After infecting a system, BubbleBoy will set a registry key to indicate that the e-mail distribution has occurred, and subsequent re-infections of BubbleBoy will not spread again from the same machine.
"If it were to really kick in, it could get worse than the fury of Melissa," said Vincent Gullotto, director of the Anti-Virus Emergency Response Team for NAI. "Because it's everybody in every single address book that you have."
BubbleBoy was sent anonymously to several antivirus vendors and organizations, possibly by the worm writer, and has been posted to underground virus sites. Copycat viruses that utilize BubbleBoy techniques are almost a certainty.
"We fully expect this exploit to be utilized in the next year [by other viruses]," Gullotto said.
The first line of defense for users it to not open any e-mail messages with the subject line "BubbleBoy is back," and to set any filtering or content scanning systems to watch for and stop the same e-mailed subject line. Antivirus vendors are currently offering updated virus recognition files to identify the attack.
Security vendor Trend Micro has also confirmed that an already-available patch from Microsoft will protect systems using IE5, according to Trend Micro's Schrader.
Because BubbleBoy is written in VB Script, it uses Microsoft Active X control mobile code to infect systems.
"This is using an Active X control that is marked as being safe to run," Schrader said. "It seems to use these Active X controls that are incorrectly marked for scripting. That's why you have to have the VB scripting enabled to let it work."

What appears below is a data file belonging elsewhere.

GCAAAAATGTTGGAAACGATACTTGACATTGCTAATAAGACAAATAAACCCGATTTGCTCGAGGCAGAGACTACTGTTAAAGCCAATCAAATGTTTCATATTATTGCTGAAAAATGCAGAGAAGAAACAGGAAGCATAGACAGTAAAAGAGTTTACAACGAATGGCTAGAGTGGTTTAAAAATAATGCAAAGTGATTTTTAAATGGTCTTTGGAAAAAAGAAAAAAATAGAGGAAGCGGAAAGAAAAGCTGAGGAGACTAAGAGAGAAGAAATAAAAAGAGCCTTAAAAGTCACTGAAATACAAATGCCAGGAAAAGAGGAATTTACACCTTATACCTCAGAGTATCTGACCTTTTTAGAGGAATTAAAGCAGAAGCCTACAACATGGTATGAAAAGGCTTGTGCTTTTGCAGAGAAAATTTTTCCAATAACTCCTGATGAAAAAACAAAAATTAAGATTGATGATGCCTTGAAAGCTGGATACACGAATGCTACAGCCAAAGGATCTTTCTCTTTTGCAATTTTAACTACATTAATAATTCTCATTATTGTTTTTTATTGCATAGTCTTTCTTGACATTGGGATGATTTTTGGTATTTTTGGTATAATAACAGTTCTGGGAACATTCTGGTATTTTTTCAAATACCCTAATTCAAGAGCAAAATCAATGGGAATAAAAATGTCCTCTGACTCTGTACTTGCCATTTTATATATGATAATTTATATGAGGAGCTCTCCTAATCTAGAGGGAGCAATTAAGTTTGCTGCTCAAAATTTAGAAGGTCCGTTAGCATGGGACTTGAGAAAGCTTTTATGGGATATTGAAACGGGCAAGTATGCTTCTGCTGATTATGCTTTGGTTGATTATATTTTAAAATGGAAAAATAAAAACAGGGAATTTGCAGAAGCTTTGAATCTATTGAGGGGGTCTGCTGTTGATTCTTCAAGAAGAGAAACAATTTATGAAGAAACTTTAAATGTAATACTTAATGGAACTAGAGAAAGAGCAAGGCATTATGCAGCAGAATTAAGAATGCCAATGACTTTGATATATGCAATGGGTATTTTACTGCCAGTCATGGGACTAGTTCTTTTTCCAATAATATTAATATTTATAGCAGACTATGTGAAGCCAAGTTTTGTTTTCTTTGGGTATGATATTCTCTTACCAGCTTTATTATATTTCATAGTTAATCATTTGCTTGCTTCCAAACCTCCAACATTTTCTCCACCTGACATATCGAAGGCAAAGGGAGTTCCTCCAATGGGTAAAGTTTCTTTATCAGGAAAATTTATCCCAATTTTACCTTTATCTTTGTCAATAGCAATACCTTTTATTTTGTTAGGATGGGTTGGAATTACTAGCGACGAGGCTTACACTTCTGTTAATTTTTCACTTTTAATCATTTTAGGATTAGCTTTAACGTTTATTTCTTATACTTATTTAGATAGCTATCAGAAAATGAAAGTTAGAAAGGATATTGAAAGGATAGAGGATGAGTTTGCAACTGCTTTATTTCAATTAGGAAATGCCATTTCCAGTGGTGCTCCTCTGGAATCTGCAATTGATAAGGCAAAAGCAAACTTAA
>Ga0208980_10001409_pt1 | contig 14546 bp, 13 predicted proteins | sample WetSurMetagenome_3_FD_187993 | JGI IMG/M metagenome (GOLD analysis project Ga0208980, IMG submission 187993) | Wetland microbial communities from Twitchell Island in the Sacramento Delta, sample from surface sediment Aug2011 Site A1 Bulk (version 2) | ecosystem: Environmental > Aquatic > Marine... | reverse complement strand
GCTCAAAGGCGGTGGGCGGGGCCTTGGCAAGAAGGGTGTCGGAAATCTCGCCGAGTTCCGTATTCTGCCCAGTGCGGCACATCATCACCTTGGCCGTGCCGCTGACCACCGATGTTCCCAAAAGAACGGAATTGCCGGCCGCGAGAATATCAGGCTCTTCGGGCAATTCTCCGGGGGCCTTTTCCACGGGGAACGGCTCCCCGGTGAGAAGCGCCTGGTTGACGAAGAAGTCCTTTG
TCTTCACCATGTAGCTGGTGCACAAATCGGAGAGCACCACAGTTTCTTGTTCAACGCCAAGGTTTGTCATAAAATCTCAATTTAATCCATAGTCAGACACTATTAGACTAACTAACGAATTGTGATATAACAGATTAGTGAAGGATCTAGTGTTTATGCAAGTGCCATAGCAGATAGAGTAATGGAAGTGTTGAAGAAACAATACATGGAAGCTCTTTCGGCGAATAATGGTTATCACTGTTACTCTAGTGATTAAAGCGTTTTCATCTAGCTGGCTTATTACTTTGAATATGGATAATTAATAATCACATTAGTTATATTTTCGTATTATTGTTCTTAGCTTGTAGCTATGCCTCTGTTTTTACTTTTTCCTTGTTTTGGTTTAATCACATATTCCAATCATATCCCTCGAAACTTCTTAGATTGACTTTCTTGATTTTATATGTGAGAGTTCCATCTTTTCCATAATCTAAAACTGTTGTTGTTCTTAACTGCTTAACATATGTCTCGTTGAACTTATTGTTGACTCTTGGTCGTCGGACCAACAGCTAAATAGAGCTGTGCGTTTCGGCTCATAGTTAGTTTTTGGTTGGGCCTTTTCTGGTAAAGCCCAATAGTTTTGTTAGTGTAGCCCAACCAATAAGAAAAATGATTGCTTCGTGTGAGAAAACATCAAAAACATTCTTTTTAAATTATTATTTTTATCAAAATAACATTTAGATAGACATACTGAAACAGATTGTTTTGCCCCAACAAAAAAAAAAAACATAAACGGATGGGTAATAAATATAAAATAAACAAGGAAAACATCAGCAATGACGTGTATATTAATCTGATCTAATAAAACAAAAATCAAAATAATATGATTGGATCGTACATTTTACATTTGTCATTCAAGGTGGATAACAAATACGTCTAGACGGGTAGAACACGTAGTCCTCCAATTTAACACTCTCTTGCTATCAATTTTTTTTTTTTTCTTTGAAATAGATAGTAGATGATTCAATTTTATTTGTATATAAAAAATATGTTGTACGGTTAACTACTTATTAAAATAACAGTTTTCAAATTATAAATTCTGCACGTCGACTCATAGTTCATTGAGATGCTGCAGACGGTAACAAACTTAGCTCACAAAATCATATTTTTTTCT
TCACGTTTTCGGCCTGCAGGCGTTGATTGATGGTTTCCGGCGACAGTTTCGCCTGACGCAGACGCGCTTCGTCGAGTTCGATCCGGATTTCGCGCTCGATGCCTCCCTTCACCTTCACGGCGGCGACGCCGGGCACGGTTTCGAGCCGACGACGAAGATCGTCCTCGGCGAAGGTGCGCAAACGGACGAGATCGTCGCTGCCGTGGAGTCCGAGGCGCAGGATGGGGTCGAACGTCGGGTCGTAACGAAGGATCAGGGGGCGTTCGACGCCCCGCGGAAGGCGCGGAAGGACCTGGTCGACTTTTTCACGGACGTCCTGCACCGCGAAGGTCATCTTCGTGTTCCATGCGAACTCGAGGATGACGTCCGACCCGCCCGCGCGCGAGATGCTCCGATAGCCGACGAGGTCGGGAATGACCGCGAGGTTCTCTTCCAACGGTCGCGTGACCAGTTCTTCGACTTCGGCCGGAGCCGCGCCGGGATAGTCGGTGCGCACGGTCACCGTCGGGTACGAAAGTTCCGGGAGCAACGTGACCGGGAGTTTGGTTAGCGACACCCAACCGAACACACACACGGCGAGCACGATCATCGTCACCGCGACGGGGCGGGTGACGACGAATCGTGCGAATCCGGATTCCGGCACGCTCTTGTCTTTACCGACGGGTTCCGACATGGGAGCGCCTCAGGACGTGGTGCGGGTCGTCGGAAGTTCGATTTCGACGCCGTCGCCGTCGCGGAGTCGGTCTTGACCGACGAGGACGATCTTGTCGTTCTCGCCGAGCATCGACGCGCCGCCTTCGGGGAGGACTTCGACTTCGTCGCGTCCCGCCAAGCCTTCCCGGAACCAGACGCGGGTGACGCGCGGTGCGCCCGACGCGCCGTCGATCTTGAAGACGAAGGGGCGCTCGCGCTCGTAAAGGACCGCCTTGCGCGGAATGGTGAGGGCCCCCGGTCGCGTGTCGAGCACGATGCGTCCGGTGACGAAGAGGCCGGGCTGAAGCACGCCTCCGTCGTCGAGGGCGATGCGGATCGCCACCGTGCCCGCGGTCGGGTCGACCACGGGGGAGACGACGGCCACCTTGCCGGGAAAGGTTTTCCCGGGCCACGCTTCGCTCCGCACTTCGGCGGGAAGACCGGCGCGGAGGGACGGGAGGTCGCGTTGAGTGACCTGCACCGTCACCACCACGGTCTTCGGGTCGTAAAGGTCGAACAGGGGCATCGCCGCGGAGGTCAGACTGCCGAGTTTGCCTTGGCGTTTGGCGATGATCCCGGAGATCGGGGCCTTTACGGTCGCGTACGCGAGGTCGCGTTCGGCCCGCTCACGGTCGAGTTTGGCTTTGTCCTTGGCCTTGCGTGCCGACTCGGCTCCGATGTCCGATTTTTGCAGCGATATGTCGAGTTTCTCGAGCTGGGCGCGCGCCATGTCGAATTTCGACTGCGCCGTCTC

Schrader recommends that users update their security patches in IE 5 directly from Microsoft.
"Go to [the] 'Tools' [menu] and 'Windows Update.' It will take you to a Microsoft page that will install all the latest security patches," Schrader said. "There have been quite a number of security patches."
Security vendors have also found that if the worm is discovered before it infects a machine, it can be removed before it spreads the damage further.
BubbleBoy, upon infection, will leave a new file,
Beyond the danger of a new and easier method of infection represented by BubbleBoy, there also exists the hassle of investigating virus hoaxes that previously could have been dismissed out of hand. Hoaxes, which are often distributed by well-meaning e-mail users to friends and colleagues, often warn of "not opening an e-mail message because it contains a virus." Now that may be true, according to Narender Mangalam, director of security strategies, for Computer Associates, in Islandia, N.Y.
"Now we are not going to be able to ignore 'don't open this e-mail'," said Mangalam. "Now I'm going to have to investigate every single hoax. That affects the response time because we are going to have to look at all of these things."
Nevertheless, BubbleBoy proves what security experts have been worried about for years, that a virus or worm can infect a system with as little as opening an e-mail message.
"The concept is quite scary," said Mangalam.
Matthew Nelson is an InfoWorld senior writer.